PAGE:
A Rochester developer is resuscitating a proposal to construct an urgent-care clinic at the corner of Elmwood Avenue and Amherst Street – less than two months after the Zoning Board of Appeals nearly killed the project by rejecting three variance requests.
Caliber Brokerage and WellNow Urgent Care want to build a 3,500-square-foot medical clinic at 1597 Elmwood Ave. and 709-711 Amherst St., using a 0.46-acre parcel that combines the three properties at the prime intersection.
Plans by Silvestri Architects, Excel Engineering and Tredo Engineers call for demolishing two existing commercial storefronts and two multi-family residential structures – including a squat gray building that housed a used bookstore. In their place, the developers would erect a one-story medical outpatient facility and a paved 35-space surface parking lot. The facade would be brick and glass.
According to their latest application to the ZBA, the developers said they need onsite parking for the safety of staff and patients, and can't do so on just the one parcel. Representatives said the proposed building would be "an anchor for the corner of Elmwood and Amherst Street," and also noted that a requested rezoning will not "exceed the existing limitations" of a neighboring CVS Pharmacy property.
"The character of the neighborhood will not be affected" by the variance and project, because the property is already in a largely commercial district, and traffic volume is not high, they wrote. They also said ambulances never arrive at the facility unless a patient is being transferred to a hospital.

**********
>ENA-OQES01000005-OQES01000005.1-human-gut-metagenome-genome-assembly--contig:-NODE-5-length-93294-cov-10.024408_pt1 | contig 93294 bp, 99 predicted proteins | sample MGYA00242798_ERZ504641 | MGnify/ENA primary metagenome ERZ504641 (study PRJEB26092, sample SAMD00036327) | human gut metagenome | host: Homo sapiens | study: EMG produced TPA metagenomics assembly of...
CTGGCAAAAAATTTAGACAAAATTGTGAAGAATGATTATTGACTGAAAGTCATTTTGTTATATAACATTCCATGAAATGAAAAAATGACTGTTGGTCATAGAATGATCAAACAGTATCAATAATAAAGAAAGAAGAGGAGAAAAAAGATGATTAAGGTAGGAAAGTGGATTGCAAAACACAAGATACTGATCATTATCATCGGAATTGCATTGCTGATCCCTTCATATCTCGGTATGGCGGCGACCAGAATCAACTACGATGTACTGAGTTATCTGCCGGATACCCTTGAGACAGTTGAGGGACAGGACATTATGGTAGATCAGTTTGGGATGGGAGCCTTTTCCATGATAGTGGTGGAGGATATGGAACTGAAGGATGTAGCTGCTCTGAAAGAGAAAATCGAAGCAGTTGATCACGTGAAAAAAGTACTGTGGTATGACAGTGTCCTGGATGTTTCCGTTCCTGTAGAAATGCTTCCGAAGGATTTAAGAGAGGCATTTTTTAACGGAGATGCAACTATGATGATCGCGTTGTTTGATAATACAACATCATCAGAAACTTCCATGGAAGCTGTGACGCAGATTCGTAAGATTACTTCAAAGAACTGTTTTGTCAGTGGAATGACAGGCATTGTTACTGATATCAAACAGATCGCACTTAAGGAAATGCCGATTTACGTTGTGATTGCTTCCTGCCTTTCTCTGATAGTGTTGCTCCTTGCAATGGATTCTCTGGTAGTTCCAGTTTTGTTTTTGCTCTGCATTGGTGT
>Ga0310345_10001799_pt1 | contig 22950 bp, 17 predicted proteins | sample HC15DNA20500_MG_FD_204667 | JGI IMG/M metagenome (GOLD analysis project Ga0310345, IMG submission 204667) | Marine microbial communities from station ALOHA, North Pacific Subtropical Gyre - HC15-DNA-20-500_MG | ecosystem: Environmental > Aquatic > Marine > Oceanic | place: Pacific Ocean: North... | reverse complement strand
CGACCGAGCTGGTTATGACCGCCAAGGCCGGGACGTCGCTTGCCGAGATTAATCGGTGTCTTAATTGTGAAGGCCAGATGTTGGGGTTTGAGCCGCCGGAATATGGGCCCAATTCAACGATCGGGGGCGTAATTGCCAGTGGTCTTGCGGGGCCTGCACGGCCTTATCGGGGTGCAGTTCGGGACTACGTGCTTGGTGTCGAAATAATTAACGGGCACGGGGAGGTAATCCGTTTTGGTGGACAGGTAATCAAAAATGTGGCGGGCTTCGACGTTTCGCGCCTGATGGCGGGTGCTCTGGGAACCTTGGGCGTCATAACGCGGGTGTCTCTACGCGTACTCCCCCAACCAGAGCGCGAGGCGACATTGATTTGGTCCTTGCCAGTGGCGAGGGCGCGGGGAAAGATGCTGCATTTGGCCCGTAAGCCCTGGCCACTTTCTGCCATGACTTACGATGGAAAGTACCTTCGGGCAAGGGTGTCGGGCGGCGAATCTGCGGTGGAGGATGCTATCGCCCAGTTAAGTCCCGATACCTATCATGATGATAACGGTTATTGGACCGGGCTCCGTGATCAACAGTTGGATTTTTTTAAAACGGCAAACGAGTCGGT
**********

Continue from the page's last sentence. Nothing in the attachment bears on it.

Last time around, the developers sought four variances for the front, rear and side yards, and for side-yard parking, making many of the same arguments.
But the ZBA denied the requests, citing the "undesirable change to the character and physical conditions of the neighborhood that the proposed variances would produce."
This time, the developers are seeking only one variance, for a side yard. The ZBA will take up the request on May 15, at 2 p.m.
If approved, officials hope to start work by mid-June, finishing the core and shell of the building by November.
The project does not require Planning Board approval, but it does require rezoning by the Common Council, as well as demolition and building permits.